Benign Neglect: New Zealand, ASEAN and South-East Asia: Andrew Butcher Comments on the Findings of a Recent Survey of New Zealanders' Awareness of ASEAN Nations

By Butcher, Andrew | New Zealand International Review, November-December 2012 | Go to article overview

Benign Neglect: New Zealand, ASEAN and South-East Asia: Andrew Butcher Comments on the Findings of a Recent Survey of New Zealanders' Awareness of ASEAN Nations


Butcher, Andrew, New Zealand International Review


South-east Asia is a region that holds historical importance and sentiment for New Zealand. But history and sentiment only get New Zealand so far in its engagement with the region and relying rather too much on this sentiment has resulted in New Zealand treating South-east Asia with a kind of benign neglect. New Zealanders' low knowledge and perception of South-east Asian countries is one reflection of this. But for important strategic reasons New Zealand needs to engage with ASEAN and South-east Asia as it navigates the tricky terrain of the changing geo-politics of Asia.

For good reason a number of people are very interested in China. China should interest us not only because of its current economic growth and what that means for New Zealand but also because of its history and its culture. In New Zealand, relatively fewer people are interested in India, though that will change. Japan no longer holds the interest it once did. There are year-on-year decreases of students learning Japanese in New Zealand secondary schools and universities. And even fewer people, I would suggest, are interested in South-east Asia.

Last year the Asia New Zealand Foundation surveyed New Zealanders' awareness of the ten countries that together make up ASEAN, the Association of South East Asian Nations. (1) The results are revealing.

When New Zealanders thought about 'Asia', they identified China (86 per cent) and Japan (68 per cent). Fewer New Zealanders identified ASEAN countries. The most frequently mentioned ASEAN countries in the 2011 survey were Thailand (27 per cent), Malaysia (24 per cent), Singapore (21 per cent) and Vietnam (20 per cent). Others were mentioned by less than a fifth of New Zealanders, including Indonesia (17 per cent), Philippines (14 per cent), Cambodia (9 per cent), Laos (6 per cent), Burma (3 per cent of New Zealanders mentioned Burma and 2 per cent mentioned Myanmar) and Brunei (mentioned by less than 0.5 per cent). When asked what they knew about specific South-east Asian countries, New Zealanders replied with comments that were not always accurate and reflected what they had seen in the movies or just thought was the case. Here are a few examples.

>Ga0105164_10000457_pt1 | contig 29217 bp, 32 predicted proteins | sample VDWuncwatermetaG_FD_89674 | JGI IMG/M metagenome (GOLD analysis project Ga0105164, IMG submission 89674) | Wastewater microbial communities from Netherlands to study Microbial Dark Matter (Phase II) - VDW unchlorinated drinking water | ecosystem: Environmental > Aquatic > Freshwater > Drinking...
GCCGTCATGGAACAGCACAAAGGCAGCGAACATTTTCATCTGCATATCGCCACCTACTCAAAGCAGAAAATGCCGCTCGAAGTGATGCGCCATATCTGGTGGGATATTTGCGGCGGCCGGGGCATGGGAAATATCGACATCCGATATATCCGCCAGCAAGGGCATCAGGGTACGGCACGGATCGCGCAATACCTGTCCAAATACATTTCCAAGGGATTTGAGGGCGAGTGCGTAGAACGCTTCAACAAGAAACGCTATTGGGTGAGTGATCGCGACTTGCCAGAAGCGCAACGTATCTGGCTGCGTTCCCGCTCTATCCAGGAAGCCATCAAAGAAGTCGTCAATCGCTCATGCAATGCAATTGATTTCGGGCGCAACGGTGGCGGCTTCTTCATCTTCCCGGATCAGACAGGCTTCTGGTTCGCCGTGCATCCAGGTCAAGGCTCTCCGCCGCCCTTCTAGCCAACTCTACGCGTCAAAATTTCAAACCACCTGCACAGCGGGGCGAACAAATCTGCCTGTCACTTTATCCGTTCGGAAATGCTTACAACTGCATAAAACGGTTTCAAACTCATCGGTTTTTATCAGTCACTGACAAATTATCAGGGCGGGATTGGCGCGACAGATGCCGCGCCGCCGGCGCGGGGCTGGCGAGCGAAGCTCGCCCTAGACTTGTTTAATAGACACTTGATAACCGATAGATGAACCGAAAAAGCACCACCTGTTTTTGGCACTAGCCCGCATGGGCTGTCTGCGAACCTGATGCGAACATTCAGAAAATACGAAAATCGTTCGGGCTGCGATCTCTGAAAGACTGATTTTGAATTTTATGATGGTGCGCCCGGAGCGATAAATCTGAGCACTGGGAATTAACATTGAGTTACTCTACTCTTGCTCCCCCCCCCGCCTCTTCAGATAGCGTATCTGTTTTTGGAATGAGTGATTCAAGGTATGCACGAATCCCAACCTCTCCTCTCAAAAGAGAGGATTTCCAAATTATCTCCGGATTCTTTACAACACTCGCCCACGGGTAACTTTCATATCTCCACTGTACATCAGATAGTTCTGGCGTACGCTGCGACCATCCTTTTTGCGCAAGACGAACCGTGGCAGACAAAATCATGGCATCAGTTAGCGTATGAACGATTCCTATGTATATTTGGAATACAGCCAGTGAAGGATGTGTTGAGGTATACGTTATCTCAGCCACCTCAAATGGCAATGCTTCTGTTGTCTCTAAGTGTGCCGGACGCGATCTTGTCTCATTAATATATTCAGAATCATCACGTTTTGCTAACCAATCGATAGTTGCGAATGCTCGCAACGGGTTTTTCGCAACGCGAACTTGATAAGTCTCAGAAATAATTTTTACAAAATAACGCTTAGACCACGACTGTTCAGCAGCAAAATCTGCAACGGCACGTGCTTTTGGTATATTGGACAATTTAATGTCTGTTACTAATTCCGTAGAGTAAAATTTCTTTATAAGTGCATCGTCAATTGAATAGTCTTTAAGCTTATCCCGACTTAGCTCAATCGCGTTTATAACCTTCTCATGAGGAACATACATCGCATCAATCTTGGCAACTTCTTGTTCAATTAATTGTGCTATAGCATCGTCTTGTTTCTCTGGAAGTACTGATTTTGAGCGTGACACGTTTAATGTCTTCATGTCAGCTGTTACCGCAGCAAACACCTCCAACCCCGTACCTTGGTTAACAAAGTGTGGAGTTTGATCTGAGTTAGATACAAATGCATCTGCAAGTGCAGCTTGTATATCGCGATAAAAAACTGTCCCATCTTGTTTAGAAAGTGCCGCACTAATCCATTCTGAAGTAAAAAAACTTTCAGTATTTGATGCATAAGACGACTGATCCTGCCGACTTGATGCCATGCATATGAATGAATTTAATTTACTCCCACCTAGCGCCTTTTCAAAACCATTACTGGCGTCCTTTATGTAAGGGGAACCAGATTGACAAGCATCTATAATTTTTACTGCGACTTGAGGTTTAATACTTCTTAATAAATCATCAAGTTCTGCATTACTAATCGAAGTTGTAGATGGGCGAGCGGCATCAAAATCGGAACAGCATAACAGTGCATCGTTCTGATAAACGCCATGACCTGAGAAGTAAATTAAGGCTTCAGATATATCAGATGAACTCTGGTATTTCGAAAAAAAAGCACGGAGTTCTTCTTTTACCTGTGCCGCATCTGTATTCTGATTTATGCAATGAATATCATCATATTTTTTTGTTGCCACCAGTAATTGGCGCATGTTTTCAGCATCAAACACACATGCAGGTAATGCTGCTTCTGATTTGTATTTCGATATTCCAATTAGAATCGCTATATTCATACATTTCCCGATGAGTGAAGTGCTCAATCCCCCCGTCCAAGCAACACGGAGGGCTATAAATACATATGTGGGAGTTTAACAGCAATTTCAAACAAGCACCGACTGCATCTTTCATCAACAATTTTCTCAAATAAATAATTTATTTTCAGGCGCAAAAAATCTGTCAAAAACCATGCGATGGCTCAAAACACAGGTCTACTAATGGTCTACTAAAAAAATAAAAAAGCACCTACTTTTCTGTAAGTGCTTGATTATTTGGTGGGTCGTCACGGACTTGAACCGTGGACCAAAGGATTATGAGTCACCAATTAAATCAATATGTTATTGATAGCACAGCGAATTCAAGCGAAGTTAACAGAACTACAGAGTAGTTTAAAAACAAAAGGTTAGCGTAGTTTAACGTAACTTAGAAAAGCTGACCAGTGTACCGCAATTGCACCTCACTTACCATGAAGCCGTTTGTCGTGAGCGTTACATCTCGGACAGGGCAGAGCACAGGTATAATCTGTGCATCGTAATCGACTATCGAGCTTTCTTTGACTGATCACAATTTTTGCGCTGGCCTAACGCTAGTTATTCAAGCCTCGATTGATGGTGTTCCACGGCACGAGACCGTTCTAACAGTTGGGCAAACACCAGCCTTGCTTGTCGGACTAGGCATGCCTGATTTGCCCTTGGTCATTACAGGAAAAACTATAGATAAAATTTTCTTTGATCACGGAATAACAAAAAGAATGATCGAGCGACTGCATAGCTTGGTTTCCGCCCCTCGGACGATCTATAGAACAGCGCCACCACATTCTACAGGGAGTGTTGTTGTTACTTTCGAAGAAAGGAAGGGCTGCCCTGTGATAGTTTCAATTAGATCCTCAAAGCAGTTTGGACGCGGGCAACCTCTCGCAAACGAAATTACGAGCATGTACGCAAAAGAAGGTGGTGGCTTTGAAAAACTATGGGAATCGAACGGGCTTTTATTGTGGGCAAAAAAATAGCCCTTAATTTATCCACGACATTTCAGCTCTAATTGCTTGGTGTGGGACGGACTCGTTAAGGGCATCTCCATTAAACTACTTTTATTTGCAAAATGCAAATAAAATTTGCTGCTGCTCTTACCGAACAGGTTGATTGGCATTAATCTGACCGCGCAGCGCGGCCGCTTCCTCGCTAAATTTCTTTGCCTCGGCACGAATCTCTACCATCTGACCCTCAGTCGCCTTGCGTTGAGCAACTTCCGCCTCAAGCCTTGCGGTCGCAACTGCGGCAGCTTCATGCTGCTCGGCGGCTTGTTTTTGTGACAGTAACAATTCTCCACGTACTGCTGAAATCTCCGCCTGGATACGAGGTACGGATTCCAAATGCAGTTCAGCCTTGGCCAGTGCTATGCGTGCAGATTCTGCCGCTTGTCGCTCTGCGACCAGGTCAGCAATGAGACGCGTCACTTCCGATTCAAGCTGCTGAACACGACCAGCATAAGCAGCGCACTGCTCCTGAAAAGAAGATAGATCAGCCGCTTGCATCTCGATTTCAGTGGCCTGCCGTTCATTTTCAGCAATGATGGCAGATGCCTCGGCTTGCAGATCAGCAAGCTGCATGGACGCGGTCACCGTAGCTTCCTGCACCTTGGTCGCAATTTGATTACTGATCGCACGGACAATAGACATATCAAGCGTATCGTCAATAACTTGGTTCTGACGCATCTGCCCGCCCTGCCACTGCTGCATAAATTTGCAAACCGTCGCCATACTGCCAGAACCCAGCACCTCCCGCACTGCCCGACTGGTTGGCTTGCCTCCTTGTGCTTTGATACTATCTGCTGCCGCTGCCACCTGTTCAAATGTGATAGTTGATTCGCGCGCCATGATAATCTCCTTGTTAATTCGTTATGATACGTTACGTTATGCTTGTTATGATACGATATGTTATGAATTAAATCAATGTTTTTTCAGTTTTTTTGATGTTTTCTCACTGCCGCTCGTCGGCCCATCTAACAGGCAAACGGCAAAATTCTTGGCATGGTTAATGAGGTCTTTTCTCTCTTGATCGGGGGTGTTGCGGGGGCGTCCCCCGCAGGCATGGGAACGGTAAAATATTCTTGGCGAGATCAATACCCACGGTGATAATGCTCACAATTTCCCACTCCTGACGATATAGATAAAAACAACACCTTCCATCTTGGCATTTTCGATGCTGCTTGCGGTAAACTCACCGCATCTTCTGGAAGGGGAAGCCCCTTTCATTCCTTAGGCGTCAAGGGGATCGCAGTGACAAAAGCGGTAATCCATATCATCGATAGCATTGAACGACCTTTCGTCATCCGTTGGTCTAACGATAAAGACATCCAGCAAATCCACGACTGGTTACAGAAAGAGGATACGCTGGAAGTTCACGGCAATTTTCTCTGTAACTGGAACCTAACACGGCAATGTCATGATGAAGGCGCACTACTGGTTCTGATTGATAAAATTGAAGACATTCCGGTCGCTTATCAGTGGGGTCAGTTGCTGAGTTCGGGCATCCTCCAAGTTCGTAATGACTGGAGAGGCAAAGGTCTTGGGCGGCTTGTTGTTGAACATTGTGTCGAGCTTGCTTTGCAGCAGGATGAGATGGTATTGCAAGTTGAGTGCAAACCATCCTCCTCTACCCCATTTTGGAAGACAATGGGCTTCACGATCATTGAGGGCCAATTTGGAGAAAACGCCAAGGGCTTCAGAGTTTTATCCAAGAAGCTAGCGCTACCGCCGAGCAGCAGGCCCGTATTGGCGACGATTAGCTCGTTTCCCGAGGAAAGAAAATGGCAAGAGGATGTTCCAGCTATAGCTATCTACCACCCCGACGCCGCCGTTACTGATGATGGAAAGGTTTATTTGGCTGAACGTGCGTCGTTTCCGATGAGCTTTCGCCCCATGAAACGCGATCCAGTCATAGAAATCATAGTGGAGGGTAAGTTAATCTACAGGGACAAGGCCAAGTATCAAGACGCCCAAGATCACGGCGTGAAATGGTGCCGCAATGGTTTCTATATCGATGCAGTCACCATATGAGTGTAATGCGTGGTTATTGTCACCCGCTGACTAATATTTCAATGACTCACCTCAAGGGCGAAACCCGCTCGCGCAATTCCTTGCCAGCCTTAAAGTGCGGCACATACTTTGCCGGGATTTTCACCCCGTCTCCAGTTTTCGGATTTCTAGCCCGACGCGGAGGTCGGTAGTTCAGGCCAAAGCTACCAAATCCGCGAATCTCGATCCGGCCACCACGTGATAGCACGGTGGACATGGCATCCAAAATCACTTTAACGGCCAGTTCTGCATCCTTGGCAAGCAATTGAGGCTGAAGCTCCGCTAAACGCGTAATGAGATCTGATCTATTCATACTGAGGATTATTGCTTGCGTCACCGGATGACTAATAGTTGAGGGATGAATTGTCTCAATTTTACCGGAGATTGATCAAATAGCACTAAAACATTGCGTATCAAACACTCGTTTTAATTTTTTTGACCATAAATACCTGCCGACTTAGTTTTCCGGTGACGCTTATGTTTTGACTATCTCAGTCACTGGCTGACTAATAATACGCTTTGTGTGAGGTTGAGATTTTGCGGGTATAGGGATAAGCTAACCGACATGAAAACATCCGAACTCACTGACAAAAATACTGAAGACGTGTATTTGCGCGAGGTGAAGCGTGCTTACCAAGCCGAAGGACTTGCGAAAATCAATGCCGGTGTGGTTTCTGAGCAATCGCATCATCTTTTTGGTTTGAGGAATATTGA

On Indonesia, New Zealanders said:

* it invaded and seized East Timor, killing many people including Australian journalists;

* many people want their independence from Indonesia;

* it is a corrupt and poor country;

* a devastating tsunami struck the country a few years ago.

[ILLUSTRATION OMITTED]

On Singapore, New Zealanders said:

* it is a clean, well organised, well developed country with a propensity for materialism and consumerism;

* it is a cosmopolitan place with a mix of Asian and Western people

* it is a business hub and high-tech products are affordable

* littering the streets is a crime;

On Vietnam, New Zealanders said:

* it is a country colonised by France and ravaged by a devastating war that involved other countries (for example, the United States);

* chemical warfare (for example, Agent Orange) was a tool in the killing of populations and crops;

* today, the country seems to be coming out of its bleak past and is developing.

Outdated views

There is much that is missing from New Zealanders' perceptions of these South-east Asian countries. For a start, many of these views are clearly outdated. These outdated views are one reason why Asia New Zealand has commissioned a series of papers with a focus on South-east Asia. But, despite the New Zealand public's perceptions, the importance of South-east Asia to New Zealand is not something that others have just tumbled to. When he was foreign minister, Russell Marshall noted in 1988 that 'New Zealand has a direct stake in the stability, security and prosperity of the ASEAN countries' because the countries of ASEAN occupy a strategically important position along one rim of the Pacific. …

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